نتیجه گیری انگلیسی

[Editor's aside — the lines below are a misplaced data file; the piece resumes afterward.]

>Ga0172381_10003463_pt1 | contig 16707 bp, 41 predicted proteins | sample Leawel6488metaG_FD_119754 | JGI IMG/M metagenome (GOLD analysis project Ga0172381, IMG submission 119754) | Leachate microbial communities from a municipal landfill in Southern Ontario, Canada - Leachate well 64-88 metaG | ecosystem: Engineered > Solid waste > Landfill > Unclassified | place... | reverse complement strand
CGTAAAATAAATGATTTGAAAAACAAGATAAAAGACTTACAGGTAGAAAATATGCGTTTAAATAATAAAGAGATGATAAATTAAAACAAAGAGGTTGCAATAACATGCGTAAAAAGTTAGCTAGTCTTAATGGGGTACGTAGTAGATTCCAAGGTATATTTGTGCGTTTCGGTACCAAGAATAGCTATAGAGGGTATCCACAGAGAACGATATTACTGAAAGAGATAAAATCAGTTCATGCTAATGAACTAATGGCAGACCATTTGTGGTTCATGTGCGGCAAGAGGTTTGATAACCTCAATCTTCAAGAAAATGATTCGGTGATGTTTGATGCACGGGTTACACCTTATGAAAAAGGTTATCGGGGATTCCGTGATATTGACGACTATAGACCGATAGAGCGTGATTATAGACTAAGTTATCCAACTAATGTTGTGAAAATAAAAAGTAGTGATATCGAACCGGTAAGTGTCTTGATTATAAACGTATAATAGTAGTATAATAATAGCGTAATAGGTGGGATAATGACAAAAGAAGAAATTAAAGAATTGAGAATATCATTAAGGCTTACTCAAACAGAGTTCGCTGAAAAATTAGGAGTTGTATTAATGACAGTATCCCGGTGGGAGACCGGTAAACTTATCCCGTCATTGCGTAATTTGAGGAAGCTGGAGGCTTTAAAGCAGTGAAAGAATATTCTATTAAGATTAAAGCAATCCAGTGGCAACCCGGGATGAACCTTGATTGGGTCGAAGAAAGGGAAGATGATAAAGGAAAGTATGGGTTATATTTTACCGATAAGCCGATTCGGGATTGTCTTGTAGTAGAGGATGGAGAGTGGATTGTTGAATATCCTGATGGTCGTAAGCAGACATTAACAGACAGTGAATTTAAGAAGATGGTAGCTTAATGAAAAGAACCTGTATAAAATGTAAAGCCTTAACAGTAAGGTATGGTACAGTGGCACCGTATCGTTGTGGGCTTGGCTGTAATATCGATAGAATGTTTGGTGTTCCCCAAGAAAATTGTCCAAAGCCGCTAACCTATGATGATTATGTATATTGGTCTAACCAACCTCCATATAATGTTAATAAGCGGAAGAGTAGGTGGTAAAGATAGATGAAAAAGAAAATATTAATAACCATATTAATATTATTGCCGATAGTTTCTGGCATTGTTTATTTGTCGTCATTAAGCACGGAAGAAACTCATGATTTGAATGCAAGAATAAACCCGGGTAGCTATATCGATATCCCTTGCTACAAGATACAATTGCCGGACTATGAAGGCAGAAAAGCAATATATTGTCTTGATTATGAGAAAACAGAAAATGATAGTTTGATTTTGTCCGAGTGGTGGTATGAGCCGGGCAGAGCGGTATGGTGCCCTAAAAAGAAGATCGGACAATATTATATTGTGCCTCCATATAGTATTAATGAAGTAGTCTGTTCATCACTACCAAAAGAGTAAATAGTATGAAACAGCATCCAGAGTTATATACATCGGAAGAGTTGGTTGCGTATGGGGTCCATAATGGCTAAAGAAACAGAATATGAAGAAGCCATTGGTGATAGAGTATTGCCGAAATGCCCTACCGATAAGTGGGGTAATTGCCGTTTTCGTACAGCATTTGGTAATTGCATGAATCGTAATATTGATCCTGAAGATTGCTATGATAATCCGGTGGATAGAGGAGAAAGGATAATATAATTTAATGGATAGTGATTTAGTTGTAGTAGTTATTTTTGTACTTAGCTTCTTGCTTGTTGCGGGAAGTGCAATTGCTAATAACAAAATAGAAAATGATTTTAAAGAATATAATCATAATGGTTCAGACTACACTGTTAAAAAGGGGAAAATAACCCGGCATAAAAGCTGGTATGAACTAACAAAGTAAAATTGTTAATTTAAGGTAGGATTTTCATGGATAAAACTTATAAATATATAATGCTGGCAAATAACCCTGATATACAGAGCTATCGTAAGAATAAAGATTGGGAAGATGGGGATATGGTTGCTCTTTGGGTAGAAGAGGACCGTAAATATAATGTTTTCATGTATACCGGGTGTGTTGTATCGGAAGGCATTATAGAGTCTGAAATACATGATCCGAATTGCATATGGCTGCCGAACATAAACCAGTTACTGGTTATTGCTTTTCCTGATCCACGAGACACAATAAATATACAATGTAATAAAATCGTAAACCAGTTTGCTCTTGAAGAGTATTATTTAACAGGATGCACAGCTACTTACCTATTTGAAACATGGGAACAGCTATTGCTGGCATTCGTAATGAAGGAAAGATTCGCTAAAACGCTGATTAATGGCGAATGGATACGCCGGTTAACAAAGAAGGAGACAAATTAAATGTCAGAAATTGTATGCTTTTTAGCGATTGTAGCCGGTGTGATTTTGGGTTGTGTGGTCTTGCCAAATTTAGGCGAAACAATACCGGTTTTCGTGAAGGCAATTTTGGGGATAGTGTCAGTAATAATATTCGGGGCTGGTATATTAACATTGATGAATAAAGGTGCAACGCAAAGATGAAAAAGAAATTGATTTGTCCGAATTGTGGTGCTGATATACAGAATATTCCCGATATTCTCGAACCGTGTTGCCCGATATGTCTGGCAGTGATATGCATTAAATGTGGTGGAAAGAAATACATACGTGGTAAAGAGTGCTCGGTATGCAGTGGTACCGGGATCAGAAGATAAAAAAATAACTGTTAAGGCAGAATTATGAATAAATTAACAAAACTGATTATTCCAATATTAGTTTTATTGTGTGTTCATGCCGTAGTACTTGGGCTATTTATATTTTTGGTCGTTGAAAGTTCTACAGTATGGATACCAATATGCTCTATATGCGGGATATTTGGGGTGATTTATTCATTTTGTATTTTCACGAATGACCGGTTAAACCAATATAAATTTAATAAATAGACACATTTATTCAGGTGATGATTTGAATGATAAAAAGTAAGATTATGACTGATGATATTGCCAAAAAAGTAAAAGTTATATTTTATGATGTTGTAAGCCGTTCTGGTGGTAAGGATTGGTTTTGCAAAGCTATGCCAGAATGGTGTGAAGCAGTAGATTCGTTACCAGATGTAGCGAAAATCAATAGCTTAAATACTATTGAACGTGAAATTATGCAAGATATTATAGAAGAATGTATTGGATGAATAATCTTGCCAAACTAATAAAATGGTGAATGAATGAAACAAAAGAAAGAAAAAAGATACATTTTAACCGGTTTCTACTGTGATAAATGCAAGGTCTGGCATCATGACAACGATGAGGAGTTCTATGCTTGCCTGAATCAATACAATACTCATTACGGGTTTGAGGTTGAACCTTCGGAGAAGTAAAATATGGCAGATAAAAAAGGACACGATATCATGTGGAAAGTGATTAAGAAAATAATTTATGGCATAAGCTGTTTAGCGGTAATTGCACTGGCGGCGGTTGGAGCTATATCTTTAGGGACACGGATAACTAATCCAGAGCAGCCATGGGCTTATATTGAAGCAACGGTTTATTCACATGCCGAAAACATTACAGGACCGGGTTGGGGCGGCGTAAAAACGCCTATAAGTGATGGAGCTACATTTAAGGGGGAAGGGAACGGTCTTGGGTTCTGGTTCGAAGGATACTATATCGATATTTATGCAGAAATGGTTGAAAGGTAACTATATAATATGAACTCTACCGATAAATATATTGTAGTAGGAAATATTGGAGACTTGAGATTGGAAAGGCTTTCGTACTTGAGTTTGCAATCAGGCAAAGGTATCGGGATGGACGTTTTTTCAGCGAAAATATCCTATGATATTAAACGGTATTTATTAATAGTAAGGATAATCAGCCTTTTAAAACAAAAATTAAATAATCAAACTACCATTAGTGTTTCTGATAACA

In this paper, the capabilities of co-ordinated operation of DER to reduce the pollutant emissions of a power network are investigated. Optimal economic operation and optimalenvironmental operation are studied together with the effect of participation in CO 2 emissions trading, both with respect to emissions reduction and increase of earnings. Application of the developed method, depends on the available informa- tion regarding emissions of the operating units. For marginal DER deployment, more accurate results are obtained when the emissions and operating intervals of the marginal units are available. On the other hand, average annual or monthly emissions from the central units, may lead in misleading conclusions about the DER environmental impact. Although the goal of DER operation may be minimisa- tion of CO 2 , the error in the estimation of pollutants may not lead to achieving it, due to the fact that the average emission level leads to operation of DER during hours that are not actually environmentally better than the central units they displace. Additionally, this error may lead to revenue reduction. Moreover, for power systems with low average CO 2 emission level, information on marginal units operation would lead to operation of DER during the hours that they can actually reduce emissions. Otherwise, it is possible that DER may not be committed at all. Operation aiming at maximum emissions savings may reduce DER earnings and thus can be unattractive for DER, unless sufficient remuneration for the emissions avoided is provided. Participation of DER in the CO 2 emissions trading can offset the reduction of DE R earnings while reducing CO 2 emissions. For the case studied here, it is shown that aiming to maximise the earnings from combined participation in energy and CO 2 emissions market provides higher environ- mental and economic benefits compared to maximising the earnings from participatin gonlyinenergymarketand considering the CO 2 remuneration as an additional income